• Take care of indifferent mothers and arrange suckling of lambs by restraining such type of ewes.
  • Provide creep feed (good quality hay with or without concentrate mixture) to suckling lambs in addition to suckling of milk from tenth day to weaning age.
  • If possible, make available green leguminous fodder or fresh tree leaves to lambs to nibble during suckling period.
  • Lambs may be ear-tagged or tattooed on the ear for identification (tattooing forceps and ear-tagging forceps should also be cleaned and sterilized at the time of use). Tail docking and castration may also be done in first week or so by placing elastrator (strong rubber band) at the intervertebral space and not on the vertebra.
  • Alternatively use sterilized and clean knife for castration and docking and resort to proper ligation and antiseptic dressing at the roof of scrotum with testicles before it.
  • During castration keep the lambs on perfectly dry, clean and hygienic site so as to minimize the risks of losses from tetanus.

Weaning and Care of Weaners 
The management of weaners plays an important part in good sheep husbandry. The following steps are important in proper care and management of weaners.

  • Weaning should preferably be done at 90 days, although in breeds with low milk production or where re-breeding is desired it can be done around 60 days.
  • Supplementary feeding and good clean pastures for growing weaners should be provided.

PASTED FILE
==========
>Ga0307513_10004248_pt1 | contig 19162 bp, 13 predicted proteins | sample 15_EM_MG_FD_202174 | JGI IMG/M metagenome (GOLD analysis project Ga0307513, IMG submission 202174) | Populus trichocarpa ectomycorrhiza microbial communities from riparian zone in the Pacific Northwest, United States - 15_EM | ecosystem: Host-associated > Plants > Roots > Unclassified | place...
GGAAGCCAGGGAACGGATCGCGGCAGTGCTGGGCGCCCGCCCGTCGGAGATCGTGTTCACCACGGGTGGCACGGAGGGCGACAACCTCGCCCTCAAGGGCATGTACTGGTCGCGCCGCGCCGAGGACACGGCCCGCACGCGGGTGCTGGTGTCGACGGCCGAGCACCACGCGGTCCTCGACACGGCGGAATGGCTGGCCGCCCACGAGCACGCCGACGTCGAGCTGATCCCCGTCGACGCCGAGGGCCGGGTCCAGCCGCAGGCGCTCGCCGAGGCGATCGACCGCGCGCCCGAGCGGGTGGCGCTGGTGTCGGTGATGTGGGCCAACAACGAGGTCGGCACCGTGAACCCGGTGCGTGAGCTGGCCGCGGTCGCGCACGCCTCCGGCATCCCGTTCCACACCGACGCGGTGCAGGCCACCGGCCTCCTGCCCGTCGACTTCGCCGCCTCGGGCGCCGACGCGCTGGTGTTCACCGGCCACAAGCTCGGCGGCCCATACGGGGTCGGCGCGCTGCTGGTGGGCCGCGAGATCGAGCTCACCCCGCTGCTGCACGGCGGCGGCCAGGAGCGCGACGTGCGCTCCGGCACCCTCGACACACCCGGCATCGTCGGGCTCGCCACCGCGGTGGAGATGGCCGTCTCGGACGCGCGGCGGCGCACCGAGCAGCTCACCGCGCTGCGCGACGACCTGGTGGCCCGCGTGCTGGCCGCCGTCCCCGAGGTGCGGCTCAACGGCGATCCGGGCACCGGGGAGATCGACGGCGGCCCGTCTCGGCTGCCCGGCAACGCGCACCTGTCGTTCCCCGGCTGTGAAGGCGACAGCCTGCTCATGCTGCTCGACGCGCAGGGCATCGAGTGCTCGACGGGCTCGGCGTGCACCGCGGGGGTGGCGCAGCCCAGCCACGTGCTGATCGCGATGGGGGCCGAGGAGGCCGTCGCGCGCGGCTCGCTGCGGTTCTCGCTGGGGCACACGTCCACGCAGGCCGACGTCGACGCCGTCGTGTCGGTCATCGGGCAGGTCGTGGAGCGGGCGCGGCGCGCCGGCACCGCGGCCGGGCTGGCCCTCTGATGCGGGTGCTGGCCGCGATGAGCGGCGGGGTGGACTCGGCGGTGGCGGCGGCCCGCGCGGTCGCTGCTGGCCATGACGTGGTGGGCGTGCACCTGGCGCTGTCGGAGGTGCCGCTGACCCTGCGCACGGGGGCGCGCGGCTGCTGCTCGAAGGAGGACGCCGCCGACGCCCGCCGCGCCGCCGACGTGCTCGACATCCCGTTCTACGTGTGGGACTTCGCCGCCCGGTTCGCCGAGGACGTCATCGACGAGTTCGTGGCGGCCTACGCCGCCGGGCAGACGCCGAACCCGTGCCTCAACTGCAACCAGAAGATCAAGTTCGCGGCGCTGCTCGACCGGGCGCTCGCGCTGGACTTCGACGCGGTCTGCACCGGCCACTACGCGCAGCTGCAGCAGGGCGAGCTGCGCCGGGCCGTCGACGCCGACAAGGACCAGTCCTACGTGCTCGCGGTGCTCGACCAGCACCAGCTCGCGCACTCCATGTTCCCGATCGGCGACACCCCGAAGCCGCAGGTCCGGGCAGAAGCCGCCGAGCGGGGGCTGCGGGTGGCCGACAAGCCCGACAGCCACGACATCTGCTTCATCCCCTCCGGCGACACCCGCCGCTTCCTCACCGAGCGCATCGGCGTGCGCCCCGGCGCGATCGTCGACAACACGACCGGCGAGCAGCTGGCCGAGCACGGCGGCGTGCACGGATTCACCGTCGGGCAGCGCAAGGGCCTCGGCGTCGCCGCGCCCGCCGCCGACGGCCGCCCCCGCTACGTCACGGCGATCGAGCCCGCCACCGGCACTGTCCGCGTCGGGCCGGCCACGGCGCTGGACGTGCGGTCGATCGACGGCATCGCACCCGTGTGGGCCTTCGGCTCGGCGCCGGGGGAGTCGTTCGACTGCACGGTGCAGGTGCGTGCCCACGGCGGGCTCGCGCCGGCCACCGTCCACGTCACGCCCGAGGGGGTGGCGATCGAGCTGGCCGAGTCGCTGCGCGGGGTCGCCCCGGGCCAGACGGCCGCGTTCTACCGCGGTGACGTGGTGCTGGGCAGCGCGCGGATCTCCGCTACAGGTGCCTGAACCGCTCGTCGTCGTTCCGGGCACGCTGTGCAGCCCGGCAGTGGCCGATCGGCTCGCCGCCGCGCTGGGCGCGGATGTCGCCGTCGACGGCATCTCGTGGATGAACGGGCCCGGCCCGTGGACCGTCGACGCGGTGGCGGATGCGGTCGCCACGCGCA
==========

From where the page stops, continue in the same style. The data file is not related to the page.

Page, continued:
• Weaned lambs should be drenched against gastro-intestinal parasites by first month; and vaccinated against enterotoxaemia and sheep-pox.
  • Weaners should not be grazed on poor burry and thorny types of pasture since it could cause skin irritation, injury to the eyes and damage to wool.
  • They should be protected against vagaries of climates and predation.

Sheep Disease Management


Sheep-pox is a highly contagious disease.It causes a mortality of 20 to 50 per cent in animals below the age of 6 months, and causes damage to the wool and skin in adults.Of the pock diseases, sheep-pox ranks only second to human small-pox in virulence.The disease is transmissible to in contact goats but not to other species of animals. It, however, spreads slowly.

The disease in characterized by high fever, and symptoms of pneumonia and acute enteritis.Skin lesions appear particularly in parts free from wool, notably around the eyes, inner side of the  thigh, udder and under surface of the tail. The internal organs such as trachea, lungs, kidneys and intestines are also affected.The disease results in emaciation and, as already mentioned, frequent  deaths of affected animals.